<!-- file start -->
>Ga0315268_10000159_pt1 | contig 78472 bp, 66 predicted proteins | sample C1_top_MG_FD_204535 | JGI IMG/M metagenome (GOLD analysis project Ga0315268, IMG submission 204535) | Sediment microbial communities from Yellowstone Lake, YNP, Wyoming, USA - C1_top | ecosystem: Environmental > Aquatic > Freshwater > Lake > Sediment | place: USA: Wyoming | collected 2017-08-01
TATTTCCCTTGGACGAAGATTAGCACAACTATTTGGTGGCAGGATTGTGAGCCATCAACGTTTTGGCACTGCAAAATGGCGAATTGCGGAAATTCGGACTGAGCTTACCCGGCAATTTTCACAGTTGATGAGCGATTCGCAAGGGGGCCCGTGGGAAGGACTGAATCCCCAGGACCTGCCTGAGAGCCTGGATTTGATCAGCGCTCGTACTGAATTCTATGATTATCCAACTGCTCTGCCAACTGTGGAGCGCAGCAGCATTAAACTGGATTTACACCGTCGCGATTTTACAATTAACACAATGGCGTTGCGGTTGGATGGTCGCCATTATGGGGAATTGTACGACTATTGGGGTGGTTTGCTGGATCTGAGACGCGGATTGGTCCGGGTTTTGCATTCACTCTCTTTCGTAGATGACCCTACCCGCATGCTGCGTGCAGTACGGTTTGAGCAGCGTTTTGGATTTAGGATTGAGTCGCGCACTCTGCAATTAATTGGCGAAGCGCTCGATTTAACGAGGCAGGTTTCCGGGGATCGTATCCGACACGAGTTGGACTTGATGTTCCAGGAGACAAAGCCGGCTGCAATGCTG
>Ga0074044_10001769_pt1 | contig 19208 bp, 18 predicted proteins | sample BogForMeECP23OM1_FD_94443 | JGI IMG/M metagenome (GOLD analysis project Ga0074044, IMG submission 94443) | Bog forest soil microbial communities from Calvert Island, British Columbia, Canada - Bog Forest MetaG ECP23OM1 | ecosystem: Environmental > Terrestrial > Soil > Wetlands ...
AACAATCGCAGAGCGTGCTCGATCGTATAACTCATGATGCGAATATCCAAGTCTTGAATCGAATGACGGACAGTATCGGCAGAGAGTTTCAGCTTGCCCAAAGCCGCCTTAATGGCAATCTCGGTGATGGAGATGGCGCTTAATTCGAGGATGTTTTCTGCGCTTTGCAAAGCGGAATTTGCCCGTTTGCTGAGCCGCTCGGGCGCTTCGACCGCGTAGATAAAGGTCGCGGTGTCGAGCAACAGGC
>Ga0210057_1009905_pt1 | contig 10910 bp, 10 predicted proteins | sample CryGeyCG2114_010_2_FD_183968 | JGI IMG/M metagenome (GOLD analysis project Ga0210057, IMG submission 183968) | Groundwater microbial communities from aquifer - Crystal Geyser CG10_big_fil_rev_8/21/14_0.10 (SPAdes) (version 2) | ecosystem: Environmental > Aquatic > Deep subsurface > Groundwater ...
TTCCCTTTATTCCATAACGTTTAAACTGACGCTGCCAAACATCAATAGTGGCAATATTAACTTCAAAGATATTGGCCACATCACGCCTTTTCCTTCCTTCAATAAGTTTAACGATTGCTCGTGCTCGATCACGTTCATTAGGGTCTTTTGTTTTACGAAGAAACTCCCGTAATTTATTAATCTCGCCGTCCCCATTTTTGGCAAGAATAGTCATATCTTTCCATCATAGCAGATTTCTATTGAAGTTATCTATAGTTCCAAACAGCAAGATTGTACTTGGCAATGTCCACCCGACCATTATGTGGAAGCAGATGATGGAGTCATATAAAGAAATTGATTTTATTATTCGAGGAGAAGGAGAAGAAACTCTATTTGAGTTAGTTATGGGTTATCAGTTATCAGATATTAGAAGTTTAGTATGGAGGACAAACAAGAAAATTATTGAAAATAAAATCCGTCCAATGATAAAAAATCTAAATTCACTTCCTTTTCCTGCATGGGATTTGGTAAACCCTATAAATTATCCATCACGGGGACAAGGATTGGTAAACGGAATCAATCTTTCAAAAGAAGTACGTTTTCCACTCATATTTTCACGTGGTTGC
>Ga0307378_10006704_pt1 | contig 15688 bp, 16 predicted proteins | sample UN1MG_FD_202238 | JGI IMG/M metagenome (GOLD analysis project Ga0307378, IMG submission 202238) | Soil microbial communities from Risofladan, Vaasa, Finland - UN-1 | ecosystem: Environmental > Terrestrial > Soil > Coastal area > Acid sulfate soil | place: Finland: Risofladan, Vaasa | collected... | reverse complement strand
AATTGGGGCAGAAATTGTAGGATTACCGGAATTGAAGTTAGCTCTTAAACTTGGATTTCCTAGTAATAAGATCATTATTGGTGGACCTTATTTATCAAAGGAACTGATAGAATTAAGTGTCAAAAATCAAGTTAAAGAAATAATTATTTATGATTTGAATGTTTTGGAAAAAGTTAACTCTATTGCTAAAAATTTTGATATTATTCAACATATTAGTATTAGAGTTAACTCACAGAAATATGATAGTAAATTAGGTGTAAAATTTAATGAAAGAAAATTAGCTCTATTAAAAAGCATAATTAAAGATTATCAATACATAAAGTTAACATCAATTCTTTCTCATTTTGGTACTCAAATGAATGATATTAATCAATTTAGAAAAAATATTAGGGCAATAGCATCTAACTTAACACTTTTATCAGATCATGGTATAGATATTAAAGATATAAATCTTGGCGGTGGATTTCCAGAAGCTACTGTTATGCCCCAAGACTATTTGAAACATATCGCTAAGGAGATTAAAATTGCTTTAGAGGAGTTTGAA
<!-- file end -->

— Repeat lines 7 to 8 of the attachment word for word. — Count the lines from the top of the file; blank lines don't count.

>Ga0307378_10006704_pt1 | contig 15688 bp, 16 predicted proteins | sample UN1MG_FD_202238 | JGI IMG/M metagenome (GOLD analysis project Ga0307378, IMG submission 202238) | Soil microbial communities from Risofladan, Vaasa, Finland - UN-1 | ecosystem: Environmental > Terrestrial > Soil > Coastal area > Acid sulfate soil | place: Finland: Risofladan, Vaasa | collected... | reverse complement strand
AATTGGGGCAGAAATTGTAGGATTACCGGAATTGAAGTTAGCTCTTAAACTTGGATTTCCTAGTAATAAGATCATTATTGGTGGACCTTATTTATCAAAGGAACTGATAGAATTAAGTGTCAAAAATCAAGTTAAAGAAATAATTATTTATGATTTGAATGTTTTGGAAAAAGTTAACTCTATTGCTAAAAATTTTGATATTATTCAACATATTAGTATTAGAGTTAACTCACAGAAATATGATAGTAAATTAGGTGTAAAATTTAATGAAAGAAAATTAGCTCTATTAAAAAGCATAATTAAAGATTATCAATACATAAAGTTAACATCAATTCTTTCTCATTTTGGTACTCAAATGAATGATATTAATCAATTTAGAAAAAATATTAGGGCAATAGCATCTAACTTAACACTTTTATCAGATCATGGTATAGATATTAAAGATATAAATCTTGGCGGTGGATTTCCAGAAGCTACTGTTATGCCCCAAGACTATTTGAAACATATCGCTAAGGAGATTAAAATTGCTTTAGAGGAGTTTGAA